Magazine article The New Yorker

Little Worlds

Magazine article The New Yorker

Little Worlds

Article excerpt

Among the fantasies of the New York child, in addition to the ones about sleeping overnight in Bloomingdale's mattress department and being left alone for two hours in Dylan's Candy Bar, none is keener than that of slipping inside one of the glassed-in dioramas at the American Museum of Natural History. Each of them, after all, contains not just an instructive picture but a little world, sealed off unto itself, and the idea of entering, not to say violating, the timeless space of gorillas or wolves or mountain lions is intoxicating.

This actually became possible not long ago when an eleven-year-old we'll call Rose got to walk inside the dioramas, on the occasion of the thorough conservation and restoration that the museum is giving to its entire Hall of North American Mammals. The exhibits there contain the less dramatic, but still poignant, local animals--not gorillas and whales but brown bears, bighorn sheep, and American bison--and are considered, as someone at the museum said flatly, "the greatest natural-habitat dioramas in the world." Not the least of the reasons for this distinction is that the backgrounds, easily missed on an exhausted trudge to the cafeteria, are among the finest landscape paintings in New York. They are most conspicuously the work of a legendary scene painter, James Perry Wilson, the Raphael of the animal diorama.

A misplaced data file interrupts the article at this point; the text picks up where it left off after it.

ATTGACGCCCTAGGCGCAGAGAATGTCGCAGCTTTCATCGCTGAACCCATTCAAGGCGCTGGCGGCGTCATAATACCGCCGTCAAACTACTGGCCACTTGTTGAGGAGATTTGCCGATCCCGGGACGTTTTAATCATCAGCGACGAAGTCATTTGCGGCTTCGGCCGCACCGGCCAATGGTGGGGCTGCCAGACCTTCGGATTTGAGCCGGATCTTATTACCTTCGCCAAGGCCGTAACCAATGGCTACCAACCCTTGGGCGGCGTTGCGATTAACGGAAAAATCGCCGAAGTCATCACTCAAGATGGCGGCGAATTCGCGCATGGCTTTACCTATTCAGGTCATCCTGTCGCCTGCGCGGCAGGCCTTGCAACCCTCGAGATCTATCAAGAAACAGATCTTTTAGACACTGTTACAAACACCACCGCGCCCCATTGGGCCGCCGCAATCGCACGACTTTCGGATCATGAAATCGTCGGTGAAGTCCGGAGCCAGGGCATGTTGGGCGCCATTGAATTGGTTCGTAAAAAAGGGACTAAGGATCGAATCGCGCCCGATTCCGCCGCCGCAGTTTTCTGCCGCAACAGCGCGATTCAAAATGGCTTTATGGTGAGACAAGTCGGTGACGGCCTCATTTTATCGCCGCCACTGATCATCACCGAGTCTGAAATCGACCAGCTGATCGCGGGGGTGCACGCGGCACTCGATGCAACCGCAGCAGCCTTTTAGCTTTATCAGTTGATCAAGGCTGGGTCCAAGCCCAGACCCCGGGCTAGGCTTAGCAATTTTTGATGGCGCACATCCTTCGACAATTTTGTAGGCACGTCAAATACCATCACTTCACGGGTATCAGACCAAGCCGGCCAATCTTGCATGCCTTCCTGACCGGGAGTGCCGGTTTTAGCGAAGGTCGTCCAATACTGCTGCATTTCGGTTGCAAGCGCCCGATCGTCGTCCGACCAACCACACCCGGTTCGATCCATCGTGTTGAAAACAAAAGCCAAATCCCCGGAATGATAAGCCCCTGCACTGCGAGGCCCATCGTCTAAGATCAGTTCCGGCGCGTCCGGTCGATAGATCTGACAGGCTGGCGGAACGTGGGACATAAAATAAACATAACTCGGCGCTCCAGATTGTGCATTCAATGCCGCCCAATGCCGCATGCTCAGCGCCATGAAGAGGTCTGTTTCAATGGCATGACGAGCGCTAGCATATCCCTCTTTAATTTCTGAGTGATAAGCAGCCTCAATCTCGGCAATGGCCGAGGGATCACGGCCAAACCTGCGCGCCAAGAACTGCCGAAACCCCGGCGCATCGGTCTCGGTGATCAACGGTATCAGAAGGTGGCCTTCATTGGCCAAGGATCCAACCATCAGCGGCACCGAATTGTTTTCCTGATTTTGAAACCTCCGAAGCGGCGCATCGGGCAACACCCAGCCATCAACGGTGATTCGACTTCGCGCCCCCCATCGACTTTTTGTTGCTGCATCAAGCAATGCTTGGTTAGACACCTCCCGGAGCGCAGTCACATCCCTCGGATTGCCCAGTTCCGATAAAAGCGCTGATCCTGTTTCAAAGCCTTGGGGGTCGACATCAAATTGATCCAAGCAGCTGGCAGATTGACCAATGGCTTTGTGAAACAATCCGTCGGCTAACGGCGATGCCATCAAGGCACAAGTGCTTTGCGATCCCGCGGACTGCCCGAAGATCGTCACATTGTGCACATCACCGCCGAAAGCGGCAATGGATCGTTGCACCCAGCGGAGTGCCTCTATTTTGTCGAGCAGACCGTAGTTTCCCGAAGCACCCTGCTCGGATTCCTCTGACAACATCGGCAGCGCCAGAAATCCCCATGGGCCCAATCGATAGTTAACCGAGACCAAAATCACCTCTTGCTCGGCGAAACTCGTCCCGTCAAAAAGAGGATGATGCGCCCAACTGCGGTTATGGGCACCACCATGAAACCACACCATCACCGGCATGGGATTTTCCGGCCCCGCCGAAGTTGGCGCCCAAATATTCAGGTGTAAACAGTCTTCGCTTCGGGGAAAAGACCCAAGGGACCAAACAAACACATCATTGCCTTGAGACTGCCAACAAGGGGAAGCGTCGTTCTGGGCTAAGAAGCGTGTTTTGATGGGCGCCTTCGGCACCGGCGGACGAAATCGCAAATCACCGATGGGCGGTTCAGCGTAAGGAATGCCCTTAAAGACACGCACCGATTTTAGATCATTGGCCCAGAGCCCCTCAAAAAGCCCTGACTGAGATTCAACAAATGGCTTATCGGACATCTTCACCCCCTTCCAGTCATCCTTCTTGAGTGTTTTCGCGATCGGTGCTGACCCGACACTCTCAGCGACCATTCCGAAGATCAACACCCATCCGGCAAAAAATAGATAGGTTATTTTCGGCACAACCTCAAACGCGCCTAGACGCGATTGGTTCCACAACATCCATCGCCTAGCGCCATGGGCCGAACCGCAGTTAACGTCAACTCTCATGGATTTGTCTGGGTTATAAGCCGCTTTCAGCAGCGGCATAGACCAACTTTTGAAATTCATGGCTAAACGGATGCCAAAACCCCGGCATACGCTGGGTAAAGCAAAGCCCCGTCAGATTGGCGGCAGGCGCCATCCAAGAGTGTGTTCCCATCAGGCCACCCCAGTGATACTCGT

"When Wilson and his contemporaries were working, dioramas were the state-of-the-art virtual reality of the day," Steve Quinn, the senior project manager of the restoration, and a diorama man, said to Rose as she entered the work-bustling hall. He was accompanied by Robert Voss, the curator in charge of the conservation. "They were windows onto other worlds and landscapes, and the engineering that went into making them completely convincing is still astounding now," Quinn said, adding that when the hall opened, in 1942, just after America's entry into the Second World War, "the dioramas became a kind of patriotic pageant, a picture of our land and our values. They stood for America." The task at hand is to restore the works to their original state while gently emending wall labels and the like to reflect new knowledge about the animals who gave their lives, and skins, for the depictions. …

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